But tonight, shivering in my sleeping bag while the rain blasts at the salal and sitka shelter beyond our tent, and throughout our encounters with knee-deep bogs, hundred metre cliffs above the Pacific, and the perilously slick log bridges and creek beds (one of which claims my sunglasses on the second morning of our adventure), I am struck with the magnitude of the trip seen through the eyes of my grade nine students. The thought that the trip may be beyond the capabilities of our group – or for one reason or another one or more of our student group will not complete the trail – becomes a focal point of the preparations to come.

“Let’s think about it,” Dave says sometime the next day while we take water and a break deep in the woods west of Sombrio Beach. “What are the snags, injuries or anxieties – reasons you’d need to stop or evacuate someone – and where are they going to happen out here?”

“If and when they walk off the end of this trail,” he adds. “They are going to be hardened warriors.”

We climb through the soaking rainforest, sweating in our rotten, muddy clothes, brainstorming various emergencies and evacuation procedures, as well as how to minimize our risks.

“Exactly,” I tell him, and set about making plans for the coming months and making that potential a reality.

Scenes in Adventure Learning (Part I): Over, Under, Through

Arch

Aligning our departure from Chin Beach to the 8am low tide, our group of seventeen grade nine and ten students and four adult leaders set out around the rocky bluff at the western edge of the beach, walking in the shadow of towering sandstone cliffs. Groundwater drips down mossy walls and splatters on the slick boulders we navigate to the tune of clattering hiking poles and the gasps of narrowly avoided falls. To the west the bright blue sea is visible through the window of a dramatic granite arch extending from the forest.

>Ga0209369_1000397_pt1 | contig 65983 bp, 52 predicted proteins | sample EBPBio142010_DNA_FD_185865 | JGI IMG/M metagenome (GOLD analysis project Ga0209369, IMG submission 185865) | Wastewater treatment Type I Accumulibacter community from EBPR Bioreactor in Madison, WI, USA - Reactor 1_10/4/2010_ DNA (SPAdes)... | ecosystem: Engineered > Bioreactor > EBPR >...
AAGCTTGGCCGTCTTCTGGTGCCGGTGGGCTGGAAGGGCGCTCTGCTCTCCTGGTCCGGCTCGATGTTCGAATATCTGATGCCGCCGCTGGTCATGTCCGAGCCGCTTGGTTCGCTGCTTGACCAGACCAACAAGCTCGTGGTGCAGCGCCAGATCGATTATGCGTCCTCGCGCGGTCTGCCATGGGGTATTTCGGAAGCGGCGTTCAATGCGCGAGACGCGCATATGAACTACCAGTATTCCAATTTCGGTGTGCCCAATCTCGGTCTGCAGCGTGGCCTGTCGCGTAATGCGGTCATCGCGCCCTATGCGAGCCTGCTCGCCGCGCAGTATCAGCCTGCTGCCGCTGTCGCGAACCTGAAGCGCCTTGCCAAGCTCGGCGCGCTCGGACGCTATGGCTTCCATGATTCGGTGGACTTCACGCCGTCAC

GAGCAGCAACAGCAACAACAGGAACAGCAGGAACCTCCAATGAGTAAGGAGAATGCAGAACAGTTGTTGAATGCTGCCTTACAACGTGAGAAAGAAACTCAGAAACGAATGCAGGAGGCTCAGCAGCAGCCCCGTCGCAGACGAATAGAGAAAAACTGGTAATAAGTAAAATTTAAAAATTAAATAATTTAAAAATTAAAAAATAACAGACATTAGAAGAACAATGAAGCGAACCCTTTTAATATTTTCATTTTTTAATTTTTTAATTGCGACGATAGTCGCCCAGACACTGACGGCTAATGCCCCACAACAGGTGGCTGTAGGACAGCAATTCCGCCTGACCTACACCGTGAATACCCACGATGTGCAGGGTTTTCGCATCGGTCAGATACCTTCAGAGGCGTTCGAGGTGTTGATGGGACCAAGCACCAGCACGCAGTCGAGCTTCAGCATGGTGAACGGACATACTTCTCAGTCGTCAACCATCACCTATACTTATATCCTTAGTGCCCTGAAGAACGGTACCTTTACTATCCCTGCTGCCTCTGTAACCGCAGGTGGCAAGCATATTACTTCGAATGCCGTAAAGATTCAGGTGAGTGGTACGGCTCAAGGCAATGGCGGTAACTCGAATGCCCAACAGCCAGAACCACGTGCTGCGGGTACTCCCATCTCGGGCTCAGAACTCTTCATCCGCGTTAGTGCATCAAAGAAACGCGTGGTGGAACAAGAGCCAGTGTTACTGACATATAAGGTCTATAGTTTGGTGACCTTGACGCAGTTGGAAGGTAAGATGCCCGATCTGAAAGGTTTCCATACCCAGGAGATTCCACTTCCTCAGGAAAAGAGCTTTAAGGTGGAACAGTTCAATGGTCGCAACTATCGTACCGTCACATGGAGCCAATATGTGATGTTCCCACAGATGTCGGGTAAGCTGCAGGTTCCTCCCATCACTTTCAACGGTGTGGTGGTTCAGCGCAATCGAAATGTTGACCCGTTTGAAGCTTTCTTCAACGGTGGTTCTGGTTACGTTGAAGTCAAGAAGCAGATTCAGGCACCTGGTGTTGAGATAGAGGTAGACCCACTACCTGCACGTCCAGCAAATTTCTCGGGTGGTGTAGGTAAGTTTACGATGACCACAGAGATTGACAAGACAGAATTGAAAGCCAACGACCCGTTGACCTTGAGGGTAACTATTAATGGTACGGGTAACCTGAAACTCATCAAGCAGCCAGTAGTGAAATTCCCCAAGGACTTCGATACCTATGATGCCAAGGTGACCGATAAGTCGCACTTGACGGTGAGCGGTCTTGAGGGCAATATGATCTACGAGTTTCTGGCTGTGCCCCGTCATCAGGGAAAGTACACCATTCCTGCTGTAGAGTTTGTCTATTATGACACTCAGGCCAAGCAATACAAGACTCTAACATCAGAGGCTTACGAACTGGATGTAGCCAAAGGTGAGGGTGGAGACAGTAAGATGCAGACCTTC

One of our volunteer leaders and one of the grade tens ventures under the arch to assess the possibility of avoiding the abrupt headland interrupting our beach route, to no avail. Even with the low tide, the route under the arch runs out into shallow seawater and the threat of being surprised by rogue waves on the exposed point; we will have to go over.

It is the second morning we’ve woken up on the beach, having set out just after lunch from the China Beach parking lot at the eastern end of the Juan de Fuca Trail Saturday afternoon. We have hiked more than twenty kilometres with tents and food and water purification tablets, and as we set out onto the third day of the five-day trek, the most difficult sections of trail are behind us. Having surmounted the endless switchbacks and headlands of the merciless stretch between Bear Beach and Chin, the group is strong and confident, and sets about scaling the rocky archway without a break in collective stride. 

Arch BypassThe first few who make it up onto the bluff deposit their packs and hiking poles on the far side, and return to help others gain the ledge with encouraging words, outstretched hands, and assurances that what looms on the other side is “no worse than we’ve done so far.”

On the other side, the route descends sharply to the boulder-strewn beach over a five foot ledge that offers only an awkward bum-shuffle as a way down. Here, too, bags are shuttled briskly through helping hands; a guide line is set to balance reluctant shufflers;  encouragement and spotters collect on the beach to catch us as we resume the trail on the other side. A waist-height waterfall pours out of the sandstone onto the beach where we wet our faces and cool ourselves before continuing into the morning. A hundred other challenges will arise before the day is out, but no matter. The group is operating with a heightened focus on the goal at hand: to safely reach the end of the trail together.